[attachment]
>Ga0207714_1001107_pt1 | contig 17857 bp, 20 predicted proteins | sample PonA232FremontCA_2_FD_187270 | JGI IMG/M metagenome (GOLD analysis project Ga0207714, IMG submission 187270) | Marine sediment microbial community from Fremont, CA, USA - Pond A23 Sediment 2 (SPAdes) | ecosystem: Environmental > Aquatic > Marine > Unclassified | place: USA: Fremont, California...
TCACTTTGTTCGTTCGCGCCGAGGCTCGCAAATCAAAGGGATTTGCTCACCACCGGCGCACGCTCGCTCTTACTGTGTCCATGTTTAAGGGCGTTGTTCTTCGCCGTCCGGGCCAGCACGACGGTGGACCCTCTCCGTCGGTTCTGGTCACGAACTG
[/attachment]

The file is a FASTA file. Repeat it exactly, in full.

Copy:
>Ga0207714_1001107_pt1 | contig 17857 bp, 20 predicted proteins | sample PonA232FremontCA_2_FD_187270 | JGI IMG/M metagenome (GOLD analysis project Ga0207714, IMG submission 187270) | Marine sediment microbial community from Fremont, CA, USA - Pond A23 Sediment 2 (SPAdes) | ecosystem: Environmental > Aquatic > Marine > Unclassified | place: USA: Fremont, California...
TCACTTTGTTCGTTCGCGCCGAGGCTCGCAAATCAAAGGGATTTGCTCACCACCGGCGCACGCTCGCTCTTACTGTGTCCATGTTTAAGGGCGTTGTTCTTCGCCGTCCGGGCCAGCACGACGGTGGACCCTCTCCGTCGGTTCTGGTCACGAACTG